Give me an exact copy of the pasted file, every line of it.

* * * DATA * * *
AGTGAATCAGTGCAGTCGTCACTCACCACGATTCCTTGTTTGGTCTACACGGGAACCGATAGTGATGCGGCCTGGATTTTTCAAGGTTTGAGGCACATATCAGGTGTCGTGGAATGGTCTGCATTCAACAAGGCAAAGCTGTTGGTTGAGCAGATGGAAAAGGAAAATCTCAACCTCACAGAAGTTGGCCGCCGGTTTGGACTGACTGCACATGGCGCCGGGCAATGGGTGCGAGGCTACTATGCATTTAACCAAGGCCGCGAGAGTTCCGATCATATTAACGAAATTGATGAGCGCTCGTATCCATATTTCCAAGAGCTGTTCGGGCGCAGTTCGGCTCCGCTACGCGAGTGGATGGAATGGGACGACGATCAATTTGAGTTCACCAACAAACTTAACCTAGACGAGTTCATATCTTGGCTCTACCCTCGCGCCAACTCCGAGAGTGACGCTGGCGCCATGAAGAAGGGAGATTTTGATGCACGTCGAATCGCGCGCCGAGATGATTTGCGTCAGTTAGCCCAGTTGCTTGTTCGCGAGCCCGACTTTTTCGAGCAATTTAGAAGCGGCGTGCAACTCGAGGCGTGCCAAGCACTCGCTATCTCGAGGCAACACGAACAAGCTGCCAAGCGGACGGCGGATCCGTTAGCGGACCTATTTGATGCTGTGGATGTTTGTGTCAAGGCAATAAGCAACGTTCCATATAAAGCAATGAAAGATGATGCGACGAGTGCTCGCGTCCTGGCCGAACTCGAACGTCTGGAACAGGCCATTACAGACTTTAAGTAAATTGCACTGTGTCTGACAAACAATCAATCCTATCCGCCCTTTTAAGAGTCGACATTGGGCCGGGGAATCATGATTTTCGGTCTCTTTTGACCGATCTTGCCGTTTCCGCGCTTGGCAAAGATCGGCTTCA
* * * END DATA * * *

AGTGAATCAGTGCAGTCGTCACTCACCACGATTCCTTGTTTGGTCTACACGGGAACCGATAGTGATGCGGCCTGGATTTTTCAAGGTTTGAGGCACATATCAGGTGTCGTGGAATGGTCTGCATTCAACAAGGCAAAGCTGTTGGTTGAGCAGATGGAAAAGGAAAATCTCAACCTCACAGAAGTTGGCCGCCGGTTTGGACTGACTGCACATGGCGCCGGGCAATGGGTGCGAGGCTACTATGCATTTAACCAAGGCCGCGAGAGTTCCGATCATATTAACGAAATTGATGAGCGCTCGTATCCATATTTCCAAGAGCTGTTCGGGCGCAGTTCGGCTCCGCTACGCGAGTGGATGGAATGGGACGACGATCAATTTGAGTTCACCAACAAACTTAACCTAGACGAGTTCATATCTTGGCTCTACCCTCGCGCCAACTCCGAGAGTGACGCTGGCGCCATGAAGAAGGGAGATTTTGATGCACGTCGAATCGCGCGCCGAGATGATTTGCGTCAGTTAGCCCAGTTGCTTGTTCGCGAGCCCGACTTTTTCGAGCAATTTAGAAGCGGCGTGCAACTCGAGGCGTGCCAAGCACTCGCTATCTCGAGGCAACACGAACAAGCTGCCAAGCGGACGGCGGATCCGTTAGCGGACCTATTTGATGCTGTGGATGTTTGTGTCAAGGCAATAAGCAACGTTCCATATAAAGCAATGAAAGATGATGCGACGAGTGCTCGCGTCCTGGCCGAACTCGAACGTCTGGAACAGGCCATTACAGACTTTAAGTAAATTGCACTGTGTCTGACAAACAATCAATCCTATCCGCCCTTTTAAGAGTCGACATTGGGCCGGGGAATCATGATTTTCGGTCTCTTTTGACCGATCTTGCCGTTTCCGCGCTTGGCAAAGATCGGCTTCA